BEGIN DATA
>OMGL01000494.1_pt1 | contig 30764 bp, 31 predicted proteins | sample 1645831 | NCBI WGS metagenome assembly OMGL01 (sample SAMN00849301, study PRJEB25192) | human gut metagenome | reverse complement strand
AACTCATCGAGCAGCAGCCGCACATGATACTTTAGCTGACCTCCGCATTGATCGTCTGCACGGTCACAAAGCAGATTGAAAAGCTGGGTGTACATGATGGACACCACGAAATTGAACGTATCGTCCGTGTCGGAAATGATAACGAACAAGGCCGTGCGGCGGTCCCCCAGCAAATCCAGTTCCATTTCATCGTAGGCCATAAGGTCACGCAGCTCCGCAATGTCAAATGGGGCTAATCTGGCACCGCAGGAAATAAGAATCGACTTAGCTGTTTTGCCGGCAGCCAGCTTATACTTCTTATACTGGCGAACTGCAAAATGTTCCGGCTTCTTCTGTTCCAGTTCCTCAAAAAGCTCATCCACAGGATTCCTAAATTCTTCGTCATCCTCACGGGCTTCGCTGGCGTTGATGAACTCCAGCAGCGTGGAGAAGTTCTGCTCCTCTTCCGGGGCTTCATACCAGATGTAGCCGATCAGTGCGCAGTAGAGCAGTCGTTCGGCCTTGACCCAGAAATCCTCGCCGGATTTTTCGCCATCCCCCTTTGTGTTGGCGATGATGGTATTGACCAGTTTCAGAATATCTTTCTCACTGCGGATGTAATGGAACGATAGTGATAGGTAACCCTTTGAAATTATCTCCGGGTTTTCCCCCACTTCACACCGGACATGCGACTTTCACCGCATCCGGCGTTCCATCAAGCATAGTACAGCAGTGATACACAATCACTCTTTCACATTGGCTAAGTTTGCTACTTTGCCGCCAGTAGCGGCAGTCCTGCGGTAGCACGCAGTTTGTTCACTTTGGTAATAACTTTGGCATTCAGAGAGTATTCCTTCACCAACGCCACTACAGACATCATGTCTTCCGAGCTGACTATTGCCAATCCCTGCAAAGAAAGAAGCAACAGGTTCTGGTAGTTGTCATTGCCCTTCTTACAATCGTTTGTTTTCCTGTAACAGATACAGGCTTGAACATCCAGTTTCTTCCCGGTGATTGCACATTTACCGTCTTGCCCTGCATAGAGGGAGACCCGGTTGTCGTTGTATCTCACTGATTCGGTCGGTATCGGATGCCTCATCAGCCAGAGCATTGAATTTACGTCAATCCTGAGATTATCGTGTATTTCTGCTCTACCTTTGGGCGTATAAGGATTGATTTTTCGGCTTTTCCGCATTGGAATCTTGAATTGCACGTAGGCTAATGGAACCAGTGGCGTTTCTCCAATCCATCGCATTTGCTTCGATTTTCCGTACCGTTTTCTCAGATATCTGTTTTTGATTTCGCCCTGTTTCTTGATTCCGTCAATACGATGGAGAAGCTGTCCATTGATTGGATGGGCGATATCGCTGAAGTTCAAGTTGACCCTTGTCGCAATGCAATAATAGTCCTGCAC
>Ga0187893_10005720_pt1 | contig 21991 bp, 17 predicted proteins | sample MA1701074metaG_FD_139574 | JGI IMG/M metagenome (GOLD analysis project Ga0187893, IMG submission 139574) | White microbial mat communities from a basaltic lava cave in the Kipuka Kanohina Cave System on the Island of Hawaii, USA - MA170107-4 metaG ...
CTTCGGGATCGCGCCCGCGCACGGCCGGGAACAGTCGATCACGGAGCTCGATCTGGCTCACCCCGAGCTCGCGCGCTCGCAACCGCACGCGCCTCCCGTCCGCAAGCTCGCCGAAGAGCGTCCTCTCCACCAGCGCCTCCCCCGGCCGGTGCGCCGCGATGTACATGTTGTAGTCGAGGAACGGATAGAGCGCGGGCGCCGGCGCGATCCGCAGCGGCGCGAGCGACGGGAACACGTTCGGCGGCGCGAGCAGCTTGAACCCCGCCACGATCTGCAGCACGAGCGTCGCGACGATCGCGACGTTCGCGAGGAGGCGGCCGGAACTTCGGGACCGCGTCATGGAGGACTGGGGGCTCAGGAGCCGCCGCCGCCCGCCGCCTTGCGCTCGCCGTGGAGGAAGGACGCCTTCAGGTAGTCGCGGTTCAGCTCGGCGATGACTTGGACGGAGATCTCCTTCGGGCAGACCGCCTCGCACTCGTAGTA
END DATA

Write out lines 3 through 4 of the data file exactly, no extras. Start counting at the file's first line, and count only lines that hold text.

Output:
>Ga0187893_10005720_pt1 | contig 21991 bp, 17 predicted proteins | sample MA1701074metaG_FD_139574 | JGI IMG/M metagenome (GOLD analysis project Ga0187893, IMG submission 139574) | White microbial mat communities from a basaltic lava cave in the Kipuka Kanohina Cave System on the Island of Hawaii, USA - MA170107-4 metaG ...
CTTCGGGATCGCGCCCGCGCACGGCCGGGAACAGTCGATCACGGAGCTCGATCTGGCTCACCCCGAGCTCGCGCGCTCGCAACCGCACGCGCCTCCCGTCCGCAAGCTCGCCGAAGAGCGTCCTCTCCACCAGCGCCTCCCCCGGCCGGTGCGCCGCGATGTACATGTTGTAGTCGAGGAACGGATAGAGCGCGGGCGCCGGCGCGATCCGCAGCGGCGCGAGCGACGGGAACACGTTCGGCGGCGCGAGCAGCTTGAACCCCGCCACGATCTGCAGCACGAGCGTCGCGACGATCGCGACGTTCGCGAGGAGGCGGCCGGAACTTCGGGACCGCGTCATGGAGGACTGGGGGCTCAGGAGCCGCCGCCGCCCGCCGCCTTGCGCTCGCCGTGGAGGAAGGACGCCTTCAGGTAGTCGCGGTTCAGCTCGGCGATGACTTGGACGGAGATCTCCTTCGGGCAGACCGCCTCGCACTCGTAGTA